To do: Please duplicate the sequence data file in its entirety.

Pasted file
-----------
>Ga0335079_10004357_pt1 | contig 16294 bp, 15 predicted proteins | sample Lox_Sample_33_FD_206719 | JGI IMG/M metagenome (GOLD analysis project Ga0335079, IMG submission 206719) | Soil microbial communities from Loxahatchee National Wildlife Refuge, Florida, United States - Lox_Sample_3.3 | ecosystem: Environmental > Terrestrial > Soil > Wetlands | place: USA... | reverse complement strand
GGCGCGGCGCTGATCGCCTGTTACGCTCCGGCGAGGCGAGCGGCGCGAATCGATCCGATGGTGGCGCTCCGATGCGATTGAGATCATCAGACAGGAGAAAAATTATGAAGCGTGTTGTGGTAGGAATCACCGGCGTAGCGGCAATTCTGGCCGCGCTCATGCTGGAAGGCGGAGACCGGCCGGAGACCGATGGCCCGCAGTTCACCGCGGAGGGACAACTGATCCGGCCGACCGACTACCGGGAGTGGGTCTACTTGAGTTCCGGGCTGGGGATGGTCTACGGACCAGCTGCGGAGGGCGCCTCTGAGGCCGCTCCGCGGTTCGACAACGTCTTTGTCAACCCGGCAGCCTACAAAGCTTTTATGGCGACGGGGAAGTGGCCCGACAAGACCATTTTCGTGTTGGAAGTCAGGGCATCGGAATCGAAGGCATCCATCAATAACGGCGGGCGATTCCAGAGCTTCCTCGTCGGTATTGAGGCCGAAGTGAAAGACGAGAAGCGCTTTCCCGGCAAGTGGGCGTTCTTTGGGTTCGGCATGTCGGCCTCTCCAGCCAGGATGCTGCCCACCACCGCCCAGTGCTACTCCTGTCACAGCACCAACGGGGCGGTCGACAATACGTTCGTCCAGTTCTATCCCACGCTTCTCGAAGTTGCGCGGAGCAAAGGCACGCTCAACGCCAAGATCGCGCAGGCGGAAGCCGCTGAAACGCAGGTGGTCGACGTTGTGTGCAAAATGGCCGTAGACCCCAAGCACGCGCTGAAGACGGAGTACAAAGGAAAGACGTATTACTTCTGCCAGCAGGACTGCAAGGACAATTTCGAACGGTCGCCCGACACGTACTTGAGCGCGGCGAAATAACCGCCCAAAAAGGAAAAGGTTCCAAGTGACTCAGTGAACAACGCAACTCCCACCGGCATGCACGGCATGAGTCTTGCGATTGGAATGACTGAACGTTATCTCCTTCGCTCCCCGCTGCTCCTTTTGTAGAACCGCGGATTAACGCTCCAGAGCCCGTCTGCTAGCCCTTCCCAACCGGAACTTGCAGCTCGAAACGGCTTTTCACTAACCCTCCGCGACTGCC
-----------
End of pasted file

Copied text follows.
>Ga0335079_10004357_pt1 | contig 16294 bp, 15 predicted proteins | sample Lox_Sample_33_FD_206719 | JGI IMG/M metagenome (GOLD analysis project Ga0335079, IMG submission 206719) | Soil microbial communities from Loxahatchee National Wildlife Refuge, Florida, United States - Lox_Sample_3.3 | ecosystem: Environmental > Terrestrial > Soil > Wetlands | place: USA... | reverse complement strand
GGCGCGGCGCTGATCGCCTGTTACGCTCCGGCGAGGCGAGCGGCGCGAATCGATCCGATGGTGGCGCTCCGATGCGATTGAGATCATCAGACAGGAGAAAAATTATGAAGCGTGTTGTGGTAGGAATCACCGGCGTAGCGGCAATTCTGGCCGCGCTCATGCTGGAAGGCGGAGACCGGCCGGAGACCGATGGCCCGCAGTTCACCGCGGAGGGACAACTGATCCGGCCGACCGACTACCGGGAGTGGGTCTACTTGAGTTCCGGGCTGGGGATGGTCTACGGACCAGCTGCGGAGGGCGCCTCTGAGGCCGCTCCGCGGTTCGACAACGTCTTTGTCAACCCGGCAGCCTACAAAGCTTTTATGGCGACGGGGAAGTGGCCCGACAAGACCATTTTCGTGTTGGAAGTCAGGGCATCGGAATCGAAGGCATCCATCAATAACGGCGGGCGATTCCAGAGCTTCCTCGTCGGTATTGAGGCCGAAGTGAAAGACGAGAAGCGCTTTCCCGGCAAGTGGGCGTTCTTTGGGTTCGGCATGTCGGCCTCTCCAGCCAGGATGCTGCCCACCACCGCCCAGTGCTACTCCTGTCACAGCACCAACGGGGCGGTCGACAATACGTTCGTCCAGTTCTATCCCACGCTTCTCGAAGTTGCGCGGAGCAAAGGCACGCTCAACGCCAAGATCGCGCAGGCGGAAGCCGCTGAAACGCAGGTGGTCGACGTTGTGTGCAAAATGGCCGTAGACCCCAAGCACGCGCTGAAGACGGAGTACAAAGGAAAGACGTATTACTTCTGCCAGCAGGACTGCAAGGACAATTTCGAACGGTCGCCCGACACGTACTTGAGCGCGGCGAAATAACCGCCCAAAAAGGAAAAGGTTCCAAGTGACTCAGTGAACAACGCAACTCCCACCGGCATGCACGGCATGAGTCTTGCGATTGGAATGACTGAACGTTATCTCCTTCGCTCCCCGCTGCTCCTTTTGTAGAACCGCGGATTAACGCTCCAGAGCCCGTCTGCTAGCCCTTCCCAACCGGAACTTGCAGCTCGAAACGGCTTTTCACTAACCCTCCGCGACTGCC